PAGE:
The current methods of treatment in use in the United States are surgery (mastectomy and lumpectomy), radiation, chemotherapy, hormone therapy, and biological therapy (including, monoclonal antibody therapy).
Mammography screening does not prevent or cure breast cancer; however, it may detect the disease before symptoms occur. Breast cancer tumors can exist for six to ten years before they grow large enough to be detected by mammography. In addition, mammography is less effective in younger women than in older women.
All women are at risk for breast cancer. About 90% of women who develop breast cancer do not have a family history of the disease.
Factors that increase a woman's risk of breast cancer include older age, earlier age at menarche, later age at menopause, nulliparity (having no children), later age at first full-term pregnancy, daily alcohol consumption, use of hormonal replacement therapy, use of the drug diethylstilbestrol (DES), postmenopausal obesity, ionizing radiation, genetic factors and family history of breast or ovarian cancer. Factors that decrease a woman's risk of breast cancer include breast-feeding and physical activity (exercise).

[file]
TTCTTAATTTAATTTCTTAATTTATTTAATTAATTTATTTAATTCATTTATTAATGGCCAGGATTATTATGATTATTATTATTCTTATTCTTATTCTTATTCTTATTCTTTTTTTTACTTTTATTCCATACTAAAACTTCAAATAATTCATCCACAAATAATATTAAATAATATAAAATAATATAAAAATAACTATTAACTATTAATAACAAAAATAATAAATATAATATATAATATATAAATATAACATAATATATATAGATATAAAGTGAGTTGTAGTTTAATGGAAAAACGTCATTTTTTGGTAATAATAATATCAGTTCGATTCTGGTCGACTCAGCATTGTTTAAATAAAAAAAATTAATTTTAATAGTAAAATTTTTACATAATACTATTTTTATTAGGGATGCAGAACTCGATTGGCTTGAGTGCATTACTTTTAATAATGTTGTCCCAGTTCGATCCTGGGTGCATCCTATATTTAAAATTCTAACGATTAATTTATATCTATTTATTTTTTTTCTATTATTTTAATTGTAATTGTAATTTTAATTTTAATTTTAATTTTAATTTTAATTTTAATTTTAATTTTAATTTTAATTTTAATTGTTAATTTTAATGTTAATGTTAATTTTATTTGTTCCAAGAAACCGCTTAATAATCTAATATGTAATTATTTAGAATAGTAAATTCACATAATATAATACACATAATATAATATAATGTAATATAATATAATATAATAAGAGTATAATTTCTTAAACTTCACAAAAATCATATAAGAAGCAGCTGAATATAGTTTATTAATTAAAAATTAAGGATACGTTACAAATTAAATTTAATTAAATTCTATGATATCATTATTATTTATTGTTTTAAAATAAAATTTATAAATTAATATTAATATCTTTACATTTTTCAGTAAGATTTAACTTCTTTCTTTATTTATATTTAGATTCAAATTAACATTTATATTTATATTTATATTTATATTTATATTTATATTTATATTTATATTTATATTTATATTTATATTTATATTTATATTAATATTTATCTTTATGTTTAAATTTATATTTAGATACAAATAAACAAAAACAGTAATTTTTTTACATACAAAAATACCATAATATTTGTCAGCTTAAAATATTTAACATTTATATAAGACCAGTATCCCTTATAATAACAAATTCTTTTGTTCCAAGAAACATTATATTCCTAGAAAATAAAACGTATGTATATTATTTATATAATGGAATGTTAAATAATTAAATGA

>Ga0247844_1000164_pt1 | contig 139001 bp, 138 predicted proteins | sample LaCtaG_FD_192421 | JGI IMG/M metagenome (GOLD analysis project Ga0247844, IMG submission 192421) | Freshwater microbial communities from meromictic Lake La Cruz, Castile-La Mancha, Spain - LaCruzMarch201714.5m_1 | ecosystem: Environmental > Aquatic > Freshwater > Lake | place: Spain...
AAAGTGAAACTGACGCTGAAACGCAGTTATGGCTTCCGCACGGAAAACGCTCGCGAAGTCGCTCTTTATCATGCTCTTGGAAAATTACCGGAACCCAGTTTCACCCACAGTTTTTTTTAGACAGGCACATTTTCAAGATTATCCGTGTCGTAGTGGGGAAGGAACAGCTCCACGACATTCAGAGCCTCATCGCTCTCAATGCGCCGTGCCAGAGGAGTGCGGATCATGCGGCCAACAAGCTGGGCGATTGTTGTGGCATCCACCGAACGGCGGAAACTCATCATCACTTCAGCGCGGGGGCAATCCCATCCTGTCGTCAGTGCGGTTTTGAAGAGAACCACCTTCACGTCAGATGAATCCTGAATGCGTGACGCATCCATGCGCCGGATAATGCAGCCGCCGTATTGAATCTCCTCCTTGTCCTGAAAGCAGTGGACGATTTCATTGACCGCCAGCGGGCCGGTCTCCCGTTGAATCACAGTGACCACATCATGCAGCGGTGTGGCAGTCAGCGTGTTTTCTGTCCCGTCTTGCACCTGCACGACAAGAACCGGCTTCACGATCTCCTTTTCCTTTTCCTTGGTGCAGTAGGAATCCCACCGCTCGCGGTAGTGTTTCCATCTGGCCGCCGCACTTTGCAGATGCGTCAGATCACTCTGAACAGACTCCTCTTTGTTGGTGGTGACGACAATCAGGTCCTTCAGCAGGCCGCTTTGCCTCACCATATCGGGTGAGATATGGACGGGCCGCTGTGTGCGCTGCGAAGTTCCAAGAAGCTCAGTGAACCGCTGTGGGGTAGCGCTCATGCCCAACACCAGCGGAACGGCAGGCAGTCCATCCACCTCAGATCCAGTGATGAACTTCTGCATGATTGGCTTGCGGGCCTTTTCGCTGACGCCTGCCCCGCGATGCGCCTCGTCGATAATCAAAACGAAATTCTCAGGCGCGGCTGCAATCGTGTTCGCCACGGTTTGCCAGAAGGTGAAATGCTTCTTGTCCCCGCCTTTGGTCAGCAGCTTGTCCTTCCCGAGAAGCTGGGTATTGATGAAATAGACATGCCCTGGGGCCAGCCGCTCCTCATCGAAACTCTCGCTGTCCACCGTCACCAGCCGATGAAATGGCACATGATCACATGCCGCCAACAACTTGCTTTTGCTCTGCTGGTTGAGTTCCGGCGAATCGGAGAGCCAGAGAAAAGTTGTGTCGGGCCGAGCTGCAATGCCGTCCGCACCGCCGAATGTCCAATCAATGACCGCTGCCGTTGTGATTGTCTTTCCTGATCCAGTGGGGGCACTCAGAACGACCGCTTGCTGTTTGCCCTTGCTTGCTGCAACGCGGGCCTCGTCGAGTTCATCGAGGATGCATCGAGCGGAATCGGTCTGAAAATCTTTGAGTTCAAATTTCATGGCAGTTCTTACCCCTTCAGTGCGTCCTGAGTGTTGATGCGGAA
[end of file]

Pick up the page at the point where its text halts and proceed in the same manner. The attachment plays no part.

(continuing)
Although scientists have discovered some risk factors for breast cancer, the known risk factors account for only a small percentage (~ 20%) of breast cancer cases. There are no proven interventions to prevent breast cancer and there is no cure.